​This week I overheard a couple in a café discussing the referendum result. Whilst one was shaking her head and predicting disaster, the other was almost pleading that voting leave didn’t make him a xenophobe as he read comments from a social media site.  They both appeared to be in a state of shock; neither sounded triumphant. How strong yet understandable the emotions following the referendum are.

Change isn’t always easy. Whether it’s change for the better or for the worse it’s still different and difference brings uncertainty. One of the things which can fuel anxiety is uncertainty, a feeling of a lack of control over something important like our environment or our future. Also if someone is predisposed to be anxious then they’ll often catastrophise any uncertainty they face whilst filtering out any benefits or positives.

How to handle this? First of all, try to recognise what you can control, what you can perhaps at best influence and what you can let go of. How much control over the future did anyone have prior to the referendum? What can be done to mitigate any future worries? For example, if fear over interest rates is what’s on your mind, could seeking financial or mortgage advice help? Sometimes we might not get all the answers we want but by just taking action and exploring options we can gain a sense of control over our situation.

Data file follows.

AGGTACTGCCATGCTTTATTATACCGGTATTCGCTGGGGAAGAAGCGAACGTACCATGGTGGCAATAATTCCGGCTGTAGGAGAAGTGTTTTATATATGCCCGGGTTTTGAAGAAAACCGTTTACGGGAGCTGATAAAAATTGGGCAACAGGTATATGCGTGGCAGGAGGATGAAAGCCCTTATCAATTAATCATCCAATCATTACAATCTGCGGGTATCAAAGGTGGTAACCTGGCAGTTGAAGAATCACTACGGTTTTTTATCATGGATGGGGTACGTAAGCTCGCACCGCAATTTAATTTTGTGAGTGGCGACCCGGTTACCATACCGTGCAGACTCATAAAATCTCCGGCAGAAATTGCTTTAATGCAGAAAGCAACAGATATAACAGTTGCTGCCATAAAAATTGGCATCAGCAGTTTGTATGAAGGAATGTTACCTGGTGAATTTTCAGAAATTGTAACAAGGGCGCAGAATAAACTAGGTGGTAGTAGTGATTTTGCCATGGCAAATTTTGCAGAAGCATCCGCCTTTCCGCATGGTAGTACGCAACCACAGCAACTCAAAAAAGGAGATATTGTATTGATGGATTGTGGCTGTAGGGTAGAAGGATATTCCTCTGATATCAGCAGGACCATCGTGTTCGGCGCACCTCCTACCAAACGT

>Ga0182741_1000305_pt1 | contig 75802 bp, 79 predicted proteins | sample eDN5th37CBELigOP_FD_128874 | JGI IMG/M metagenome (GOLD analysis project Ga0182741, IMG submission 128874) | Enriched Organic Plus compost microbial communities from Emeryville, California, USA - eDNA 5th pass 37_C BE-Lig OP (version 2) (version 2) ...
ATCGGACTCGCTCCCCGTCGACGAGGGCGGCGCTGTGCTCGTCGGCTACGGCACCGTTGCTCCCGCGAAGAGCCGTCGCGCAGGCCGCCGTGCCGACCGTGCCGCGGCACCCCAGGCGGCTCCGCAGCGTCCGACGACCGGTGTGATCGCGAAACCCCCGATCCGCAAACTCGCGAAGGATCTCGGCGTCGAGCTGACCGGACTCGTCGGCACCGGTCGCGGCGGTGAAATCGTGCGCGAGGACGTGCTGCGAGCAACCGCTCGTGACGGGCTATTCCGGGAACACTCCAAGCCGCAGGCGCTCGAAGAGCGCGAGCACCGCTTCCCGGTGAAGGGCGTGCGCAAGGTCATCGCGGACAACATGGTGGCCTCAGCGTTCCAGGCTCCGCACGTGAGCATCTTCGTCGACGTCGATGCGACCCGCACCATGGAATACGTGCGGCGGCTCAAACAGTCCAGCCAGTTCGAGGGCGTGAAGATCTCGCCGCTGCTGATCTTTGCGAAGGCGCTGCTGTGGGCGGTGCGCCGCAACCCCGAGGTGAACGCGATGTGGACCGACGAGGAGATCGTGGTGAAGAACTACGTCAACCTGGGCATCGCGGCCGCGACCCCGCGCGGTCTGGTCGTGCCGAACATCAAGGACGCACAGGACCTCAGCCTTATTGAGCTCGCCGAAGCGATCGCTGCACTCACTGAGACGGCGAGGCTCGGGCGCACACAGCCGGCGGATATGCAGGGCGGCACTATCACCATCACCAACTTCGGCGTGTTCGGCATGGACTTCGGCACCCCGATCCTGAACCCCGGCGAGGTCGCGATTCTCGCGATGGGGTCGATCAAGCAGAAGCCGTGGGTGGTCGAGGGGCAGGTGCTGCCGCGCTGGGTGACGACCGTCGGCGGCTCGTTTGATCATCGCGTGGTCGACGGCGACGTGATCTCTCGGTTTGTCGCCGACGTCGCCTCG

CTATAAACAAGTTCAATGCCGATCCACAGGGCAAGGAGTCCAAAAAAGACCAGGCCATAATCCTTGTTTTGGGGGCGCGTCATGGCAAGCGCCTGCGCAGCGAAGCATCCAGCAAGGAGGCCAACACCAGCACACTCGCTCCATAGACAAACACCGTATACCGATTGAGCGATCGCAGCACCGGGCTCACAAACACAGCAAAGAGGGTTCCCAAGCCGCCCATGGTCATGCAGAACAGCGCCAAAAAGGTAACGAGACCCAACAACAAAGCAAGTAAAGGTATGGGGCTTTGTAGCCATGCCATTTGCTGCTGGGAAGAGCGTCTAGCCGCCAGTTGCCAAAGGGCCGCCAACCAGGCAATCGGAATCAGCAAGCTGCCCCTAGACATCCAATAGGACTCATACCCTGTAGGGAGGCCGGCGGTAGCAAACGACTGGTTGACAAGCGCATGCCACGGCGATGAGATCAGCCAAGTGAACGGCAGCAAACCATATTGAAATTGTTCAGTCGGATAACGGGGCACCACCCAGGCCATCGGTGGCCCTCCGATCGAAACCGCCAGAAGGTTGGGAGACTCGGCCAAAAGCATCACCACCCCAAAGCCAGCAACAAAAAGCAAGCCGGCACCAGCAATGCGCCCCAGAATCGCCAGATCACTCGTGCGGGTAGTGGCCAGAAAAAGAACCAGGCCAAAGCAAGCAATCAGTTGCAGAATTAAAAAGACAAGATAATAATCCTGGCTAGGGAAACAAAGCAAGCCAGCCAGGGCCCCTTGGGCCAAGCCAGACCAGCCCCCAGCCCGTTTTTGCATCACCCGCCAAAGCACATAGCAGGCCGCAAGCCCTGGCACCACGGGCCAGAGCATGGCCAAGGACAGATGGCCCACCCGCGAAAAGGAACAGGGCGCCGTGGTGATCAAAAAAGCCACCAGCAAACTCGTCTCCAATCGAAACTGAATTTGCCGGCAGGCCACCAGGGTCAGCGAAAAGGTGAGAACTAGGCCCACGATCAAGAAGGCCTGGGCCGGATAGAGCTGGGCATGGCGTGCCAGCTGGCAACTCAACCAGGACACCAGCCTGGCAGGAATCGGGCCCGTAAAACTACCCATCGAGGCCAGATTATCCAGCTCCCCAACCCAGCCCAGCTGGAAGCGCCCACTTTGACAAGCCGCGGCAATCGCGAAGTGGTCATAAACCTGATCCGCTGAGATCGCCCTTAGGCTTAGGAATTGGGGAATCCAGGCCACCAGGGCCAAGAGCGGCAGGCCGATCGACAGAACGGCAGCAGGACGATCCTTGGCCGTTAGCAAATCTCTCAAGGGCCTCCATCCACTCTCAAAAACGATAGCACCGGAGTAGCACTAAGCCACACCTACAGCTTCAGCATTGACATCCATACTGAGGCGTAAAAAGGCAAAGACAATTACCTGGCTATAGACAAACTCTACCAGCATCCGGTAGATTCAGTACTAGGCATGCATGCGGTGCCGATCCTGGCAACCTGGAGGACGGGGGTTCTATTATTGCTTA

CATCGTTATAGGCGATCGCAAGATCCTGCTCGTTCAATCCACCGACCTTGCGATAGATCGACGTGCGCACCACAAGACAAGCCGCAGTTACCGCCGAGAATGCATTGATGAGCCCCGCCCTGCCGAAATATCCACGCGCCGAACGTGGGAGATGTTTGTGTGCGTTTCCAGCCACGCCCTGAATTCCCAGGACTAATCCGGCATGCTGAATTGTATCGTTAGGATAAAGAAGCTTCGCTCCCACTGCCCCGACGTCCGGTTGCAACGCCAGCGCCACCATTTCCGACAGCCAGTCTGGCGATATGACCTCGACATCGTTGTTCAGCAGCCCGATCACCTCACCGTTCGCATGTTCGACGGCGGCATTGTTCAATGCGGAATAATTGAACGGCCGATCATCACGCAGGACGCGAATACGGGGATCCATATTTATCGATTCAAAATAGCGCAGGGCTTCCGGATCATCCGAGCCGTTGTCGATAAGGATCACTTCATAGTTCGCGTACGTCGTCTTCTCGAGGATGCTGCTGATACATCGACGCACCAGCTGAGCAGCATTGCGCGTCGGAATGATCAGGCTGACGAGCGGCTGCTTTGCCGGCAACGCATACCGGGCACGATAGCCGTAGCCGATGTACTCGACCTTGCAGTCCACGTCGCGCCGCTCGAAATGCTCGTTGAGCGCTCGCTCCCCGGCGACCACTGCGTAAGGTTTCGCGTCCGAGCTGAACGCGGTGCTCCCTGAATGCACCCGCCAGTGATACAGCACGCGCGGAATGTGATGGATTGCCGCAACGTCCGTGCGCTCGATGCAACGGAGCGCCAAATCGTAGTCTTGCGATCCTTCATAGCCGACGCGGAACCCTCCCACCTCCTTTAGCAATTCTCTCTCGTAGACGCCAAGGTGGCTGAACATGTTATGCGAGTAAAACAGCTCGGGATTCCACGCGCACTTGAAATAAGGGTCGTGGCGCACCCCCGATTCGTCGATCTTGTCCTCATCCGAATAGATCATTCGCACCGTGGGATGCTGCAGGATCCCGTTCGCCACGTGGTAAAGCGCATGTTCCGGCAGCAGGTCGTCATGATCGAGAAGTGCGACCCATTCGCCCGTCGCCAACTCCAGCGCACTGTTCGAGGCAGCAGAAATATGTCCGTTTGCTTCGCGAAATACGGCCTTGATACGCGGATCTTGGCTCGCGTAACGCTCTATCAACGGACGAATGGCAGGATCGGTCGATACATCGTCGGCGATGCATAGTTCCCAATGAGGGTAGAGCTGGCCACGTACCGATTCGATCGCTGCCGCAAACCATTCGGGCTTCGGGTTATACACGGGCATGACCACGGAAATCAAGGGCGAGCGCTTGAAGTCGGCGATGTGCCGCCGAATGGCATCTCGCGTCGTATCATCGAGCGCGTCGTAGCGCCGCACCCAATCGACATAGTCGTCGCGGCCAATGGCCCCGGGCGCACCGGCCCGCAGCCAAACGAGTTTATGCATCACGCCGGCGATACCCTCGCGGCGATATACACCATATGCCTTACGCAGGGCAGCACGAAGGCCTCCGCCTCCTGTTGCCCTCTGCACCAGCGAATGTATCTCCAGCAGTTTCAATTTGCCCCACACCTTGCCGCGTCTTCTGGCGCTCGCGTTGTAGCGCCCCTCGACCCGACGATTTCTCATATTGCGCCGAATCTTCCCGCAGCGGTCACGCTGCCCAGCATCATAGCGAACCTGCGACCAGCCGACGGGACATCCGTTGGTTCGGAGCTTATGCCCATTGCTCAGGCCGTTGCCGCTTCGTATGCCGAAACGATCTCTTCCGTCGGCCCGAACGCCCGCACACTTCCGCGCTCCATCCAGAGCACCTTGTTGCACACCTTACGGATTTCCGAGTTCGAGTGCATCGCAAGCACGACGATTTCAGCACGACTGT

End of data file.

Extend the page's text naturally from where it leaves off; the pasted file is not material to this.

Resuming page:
Also, in the days of social media where our profiles and opinions seem to be held up to constant scrutiny and challenged, there is a tendency to sometimes label others who don’t agree with us, especially when emotions are running high and apocalypses are being predicted. So if you’re feeling attacked or criticised perhaps it's time to stay away from social media for a while? Does getting into arguments online really help? Does anyone remember whatever last year’s big argument was about? Does it still feel as intense? The social media forums and platforms will still be there when you’re feeling a bit better and tensions aren’t as high.

Lastly if you’re experiencing shock then accept it for what it is and whether it’s with friends, family or a therapist, talking about it without blaming others can help you work through the sometimes difficult emotions that shock brings, until you reach acceptance and are more aware of your options.

And remember kindness towards others goes a long way. It can feel good to turn that kindness inwards too.